Self-Made Man

In Self-Made Man: My Year Disguised as a Man, Norah Vincent disguises herself as man to experience what it is like living as the other agenda. Throughout the book she discusses her experiences, joining a bowling team, dating, having a job, going on a men’s retreat and even spending time in a monastery.

I would say that what she found was fairly predictable. However, I am aware that I probably think that because I am a man and thus have been in the male-culture she wanted to experience all my life. Of course, there is a degree of stereotype to what she finds, but there is probably a lot of truth that men are more emotionally distant from each other, and while women feel their rights and responsibilities are oppressed, men feel oppressed by the responsibilities of having those rights and responsibilities.

I struggled to fully identify with many of the characters in the book however. I do not think I have it has bad as those. If I have an emotional problem, I can talk about it with Elina, my parents or my friends. To an a limited extend perhaps, but a limit that far exceeds the emotionally-bottled-up characters that Norah’s alter ego Ned encounters during his research.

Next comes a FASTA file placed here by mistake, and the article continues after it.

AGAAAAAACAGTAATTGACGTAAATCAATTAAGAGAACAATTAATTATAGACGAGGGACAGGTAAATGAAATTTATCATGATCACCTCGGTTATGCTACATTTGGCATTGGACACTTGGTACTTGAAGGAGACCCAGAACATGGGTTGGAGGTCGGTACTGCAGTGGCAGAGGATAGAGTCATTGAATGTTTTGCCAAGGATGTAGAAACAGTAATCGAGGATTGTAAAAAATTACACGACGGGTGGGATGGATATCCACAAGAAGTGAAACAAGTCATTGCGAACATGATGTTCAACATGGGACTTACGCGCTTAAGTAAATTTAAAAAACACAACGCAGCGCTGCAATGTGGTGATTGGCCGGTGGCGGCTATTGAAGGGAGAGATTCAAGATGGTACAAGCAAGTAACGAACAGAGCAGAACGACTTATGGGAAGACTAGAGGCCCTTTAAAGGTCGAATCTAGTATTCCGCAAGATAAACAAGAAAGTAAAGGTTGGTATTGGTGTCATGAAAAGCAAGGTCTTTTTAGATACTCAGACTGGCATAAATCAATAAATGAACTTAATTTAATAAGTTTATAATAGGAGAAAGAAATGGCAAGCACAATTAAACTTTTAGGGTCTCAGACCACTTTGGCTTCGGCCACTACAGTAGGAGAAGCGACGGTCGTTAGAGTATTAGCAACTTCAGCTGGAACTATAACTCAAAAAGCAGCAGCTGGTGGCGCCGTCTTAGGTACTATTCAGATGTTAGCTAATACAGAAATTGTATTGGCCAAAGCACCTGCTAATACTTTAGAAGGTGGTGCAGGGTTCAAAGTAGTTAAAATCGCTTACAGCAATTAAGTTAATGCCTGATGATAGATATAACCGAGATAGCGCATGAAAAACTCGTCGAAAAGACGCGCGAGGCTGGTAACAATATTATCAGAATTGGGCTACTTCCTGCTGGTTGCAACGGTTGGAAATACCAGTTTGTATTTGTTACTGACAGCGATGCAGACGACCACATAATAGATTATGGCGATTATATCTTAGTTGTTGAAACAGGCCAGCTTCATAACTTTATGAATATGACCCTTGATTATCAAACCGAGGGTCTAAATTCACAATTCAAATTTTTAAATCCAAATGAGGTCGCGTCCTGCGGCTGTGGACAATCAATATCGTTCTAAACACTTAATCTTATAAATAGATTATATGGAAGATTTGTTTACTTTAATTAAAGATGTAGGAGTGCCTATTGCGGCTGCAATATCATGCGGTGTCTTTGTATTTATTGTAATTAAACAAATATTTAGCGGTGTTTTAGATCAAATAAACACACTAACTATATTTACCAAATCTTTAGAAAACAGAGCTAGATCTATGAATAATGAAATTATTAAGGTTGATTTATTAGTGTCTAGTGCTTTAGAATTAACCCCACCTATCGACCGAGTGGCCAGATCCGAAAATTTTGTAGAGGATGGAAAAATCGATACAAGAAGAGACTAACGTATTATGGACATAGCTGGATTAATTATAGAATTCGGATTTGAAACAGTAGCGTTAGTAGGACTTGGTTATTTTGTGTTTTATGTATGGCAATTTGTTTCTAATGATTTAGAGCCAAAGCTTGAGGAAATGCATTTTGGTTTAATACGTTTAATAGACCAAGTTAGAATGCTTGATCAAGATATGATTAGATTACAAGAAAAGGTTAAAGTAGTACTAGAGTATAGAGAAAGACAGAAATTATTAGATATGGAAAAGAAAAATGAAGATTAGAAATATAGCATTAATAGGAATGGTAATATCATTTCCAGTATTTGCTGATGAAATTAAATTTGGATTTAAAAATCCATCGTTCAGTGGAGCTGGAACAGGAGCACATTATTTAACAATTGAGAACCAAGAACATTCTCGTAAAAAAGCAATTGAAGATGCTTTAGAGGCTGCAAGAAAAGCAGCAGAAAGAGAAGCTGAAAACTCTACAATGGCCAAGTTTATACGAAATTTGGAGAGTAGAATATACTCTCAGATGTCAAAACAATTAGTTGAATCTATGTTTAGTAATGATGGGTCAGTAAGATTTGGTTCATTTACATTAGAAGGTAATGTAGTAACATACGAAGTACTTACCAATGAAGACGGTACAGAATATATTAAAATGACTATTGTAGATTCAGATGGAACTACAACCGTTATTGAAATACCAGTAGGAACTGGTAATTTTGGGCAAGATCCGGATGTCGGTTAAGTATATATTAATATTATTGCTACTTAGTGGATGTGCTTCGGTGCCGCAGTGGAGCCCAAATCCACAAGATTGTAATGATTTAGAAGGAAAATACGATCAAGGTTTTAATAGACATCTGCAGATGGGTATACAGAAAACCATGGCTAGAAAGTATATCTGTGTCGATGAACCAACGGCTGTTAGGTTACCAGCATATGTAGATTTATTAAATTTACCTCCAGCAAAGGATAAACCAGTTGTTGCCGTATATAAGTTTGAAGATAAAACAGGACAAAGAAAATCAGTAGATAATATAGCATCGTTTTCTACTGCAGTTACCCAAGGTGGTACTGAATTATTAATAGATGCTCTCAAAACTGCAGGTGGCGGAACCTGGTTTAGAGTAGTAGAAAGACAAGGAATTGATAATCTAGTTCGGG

At the end of the book, Norah concludes that she is glad to be a woman. However, it is probably impossible to separate the strain of living in a man’s world from the strain of masking her own identity with that of Ned’s, so drawing much conclusion from that is difficult.

In the end, it comes down to what most sensible people know already. Both genders have problems. Both genders suffer inequality in different areas, some more than others. Working to reduce inequality across everyone will be mutually beneficial for everyone – fighting for women’s issues makes the world better for me, and fighting for men’s issues makes the world better for women. We can all win together.

Self-Made Man

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This entry was posted on Saturday, August 16th, 2014 at 10:43 am and is filed under Books. You can follow any responses to this entry through the RSS 2.0 feed. Both comments and pings are currently closed.